8. Short answer - you cannot emulate a smart object in AP with a raw file. That being said, a gamma-encoded 16bit RGB image usually has enough dynamic range (and "gamut" if you choose a large working space like ProPhoto RGB) to get the job done. You can still use the Develop module to tweak the gamma-encoded (TIFF, for example) RGB image that is rendered from a raw file, if you prefer the Develop persona interface and controls. Another alternative would be to render your raw file to a 32bit RGB file and then use OCIO adjustment layers to transform the linear 32bit image data to something that gives you as much latitude as the raw image (i.e., working in linear or log with ACES color, etc.). Because the OCIO adjustment layer is nondestructive, you can always go back and change the transform to something else, and the linear 32bit RGB file preserves your ability to make exposure and channel adjustments as if you were operating on the raw data. You can make these adjustments on the layer stack prior to the OCIO transform (ie., on the linear data) and let the OCIO transform convert the linear data to gamma-encoded or log encoded nondestructively higher up in the stack, for further editing. This workflow can be onerous if you are not familiar with moving in and out of a traditional color managed workflow - with OCIO, you do the color management explicitly with the transforms you use and then, when you are ready to commit the edits, you assign the appropriate output color profile. Also, you really want to keep your raw data "raw" - that is, do not necessarily try to perform highlight reconstruction, etc. Again, this kludge of a workflow is not really practical and I think you will be better off just doing a gentle conversion of the raw data to 16bit in a reasonable RGB working color space (maybe bring your white and black points not to the edge of the histogram, keep low contrast and conservative saturation during the conversion and add all of that once the conversion is done). Kirk
  9. ^^ correct. you need to mirror the edge pixels if you are going to make any corrections to the full 360 image that involve local pixel operations. You can make a macro in AP that will do the expansion of the canvas and the copying/pasting and mirroring. If you do not want to go through all of that trouble, you can use the Affine transformation to offset the image so that the seam that gets created at the edge of the image while you make local corrections is in a less conspicuous location in the image. Kirk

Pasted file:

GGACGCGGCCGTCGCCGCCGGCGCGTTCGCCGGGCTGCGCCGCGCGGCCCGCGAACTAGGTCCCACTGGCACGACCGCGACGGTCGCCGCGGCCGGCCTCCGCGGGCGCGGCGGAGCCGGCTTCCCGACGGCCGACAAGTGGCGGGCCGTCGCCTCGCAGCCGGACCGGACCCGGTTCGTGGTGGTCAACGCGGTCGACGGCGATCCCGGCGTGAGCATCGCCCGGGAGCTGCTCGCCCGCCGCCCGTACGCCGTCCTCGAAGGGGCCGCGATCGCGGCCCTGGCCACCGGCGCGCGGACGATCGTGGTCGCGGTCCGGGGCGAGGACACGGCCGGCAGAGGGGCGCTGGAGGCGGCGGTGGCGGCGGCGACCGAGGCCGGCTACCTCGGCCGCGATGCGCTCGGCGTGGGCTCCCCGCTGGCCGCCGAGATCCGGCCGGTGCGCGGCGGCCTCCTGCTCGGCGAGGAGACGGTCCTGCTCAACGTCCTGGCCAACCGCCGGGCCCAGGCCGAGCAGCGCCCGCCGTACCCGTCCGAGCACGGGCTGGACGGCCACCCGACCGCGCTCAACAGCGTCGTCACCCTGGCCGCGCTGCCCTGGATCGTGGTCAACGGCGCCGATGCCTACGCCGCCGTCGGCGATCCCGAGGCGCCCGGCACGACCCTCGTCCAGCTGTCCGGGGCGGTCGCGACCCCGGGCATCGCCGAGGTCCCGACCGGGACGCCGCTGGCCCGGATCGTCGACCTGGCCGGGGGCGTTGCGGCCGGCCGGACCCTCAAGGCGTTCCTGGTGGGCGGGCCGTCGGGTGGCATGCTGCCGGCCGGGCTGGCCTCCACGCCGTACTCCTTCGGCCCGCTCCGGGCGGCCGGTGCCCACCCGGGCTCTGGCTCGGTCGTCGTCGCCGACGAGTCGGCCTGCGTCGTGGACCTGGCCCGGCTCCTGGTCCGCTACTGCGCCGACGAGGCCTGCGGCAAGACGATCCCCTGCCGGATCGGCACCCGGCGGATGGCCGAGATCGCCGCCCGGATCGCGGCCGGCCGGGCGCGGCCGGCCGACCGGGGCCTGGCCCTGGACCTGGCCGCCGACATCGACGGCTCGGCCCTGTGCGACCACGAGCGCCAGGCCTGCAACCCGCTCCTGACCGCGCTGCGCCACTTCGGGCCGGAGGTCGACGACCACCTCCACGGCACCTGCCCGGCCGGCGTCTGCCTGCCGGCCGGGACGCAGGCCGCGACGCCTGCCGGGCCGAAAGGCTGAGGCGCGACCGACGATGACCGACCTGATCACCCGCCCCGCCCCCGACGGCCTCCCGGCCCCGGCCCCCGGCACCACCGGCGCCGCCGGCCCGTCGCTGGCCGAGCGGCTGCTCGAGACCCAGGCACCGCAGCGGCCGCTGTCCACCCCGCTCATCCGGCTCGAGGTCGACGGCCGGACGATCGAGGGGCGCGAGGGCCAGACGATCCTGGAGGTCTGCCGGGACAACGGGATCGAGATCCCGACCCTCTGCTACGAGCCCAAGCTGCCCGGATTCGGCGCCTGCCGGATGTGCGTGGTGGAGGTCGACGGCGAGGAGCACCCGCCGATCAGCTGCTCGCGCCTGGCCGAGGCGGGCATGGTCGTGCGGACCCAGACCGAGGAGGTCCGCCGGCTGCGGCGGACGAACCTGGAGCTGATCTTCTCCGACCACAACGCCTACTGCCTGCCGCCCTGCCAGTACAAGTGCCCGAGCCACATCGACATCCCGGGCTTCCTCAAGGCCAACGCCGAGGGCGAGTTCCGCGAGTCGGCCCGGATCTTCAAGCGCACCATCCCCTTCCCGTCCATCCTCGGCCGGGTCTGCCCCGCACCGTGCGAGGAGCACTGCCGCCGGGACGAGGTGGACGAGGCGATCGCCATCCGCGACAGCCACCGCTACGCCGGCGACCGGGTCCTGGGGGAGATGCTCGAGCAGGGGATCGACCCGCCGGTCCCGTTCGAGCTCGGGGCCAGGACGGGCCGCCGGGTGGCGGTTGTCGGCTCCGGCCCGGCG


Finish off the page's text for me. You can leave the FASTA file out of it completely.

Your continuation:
10. The Photoshop plug-ins "Focus Magic" and Topaz "In Focus" both utilize deconvolution and both run in AP as a plug-in (at least on my Mac). They both do deconvolution sharpening and motion blur reconstruction. Kirk
  11. I read through your previous posts - strange that no one asked what OS and graphics card you are using, and if you have tried disabling GPU acceleration (Preferences > Performance > Hardware acceleration). If you are on a Windows machine, are your drivers for your video card up to date? Try disabling GPU/hardware acceleration and restart the application. Maybe this might help narrow down the scope of your issues. I'm sure it's frustrating. If you choose to continue with AP, you might want to consider watching the tutorial videos about masking and nesting adjustment layers - it appears that some of your screenshots have some strange nesting of layers and masks with nothing to mask, etc. Masks and Channels in AP are different than in Photoshop and some other pixel editors and it can be little confusing at first to adjust your thought process to completing a specific task. Kirk
  12. In the MacOS, you can also right-click on the file and select Get Info from the contextual menu, or select the file and go to the Finder menu File > Get Info. Kirk
  13. You might get a better result converting your black and white image to Lab, and then painting the brown body color of the car onto the a and b channels directly (they will be shades of gray in the a and b channels, but will combine to make the brown color in the composite). You can make a color patch in the document with the correct brown color and then, when you view the a channel for example, sample the patch with the dropper tool to get the correct grayscale tone that is present in the brown color and paint into the body area of the car. To make the job easier, create a mask on the brown body paint layer that isolates the painting to just the body work, then you do not have to be too careful with your painting. You can even just fill the a and b channels of the layer with the correct gray tone and then apply the mask. The idea is that the detail in the black and white image is pushed into the L channel, and the color is then applied to the a and b channels to get the composite look you want. Kirk
  14. You do not need to type a capital I - I just clarified that because the forum uses a sans serif font that could also look like a lower case “L”. kirk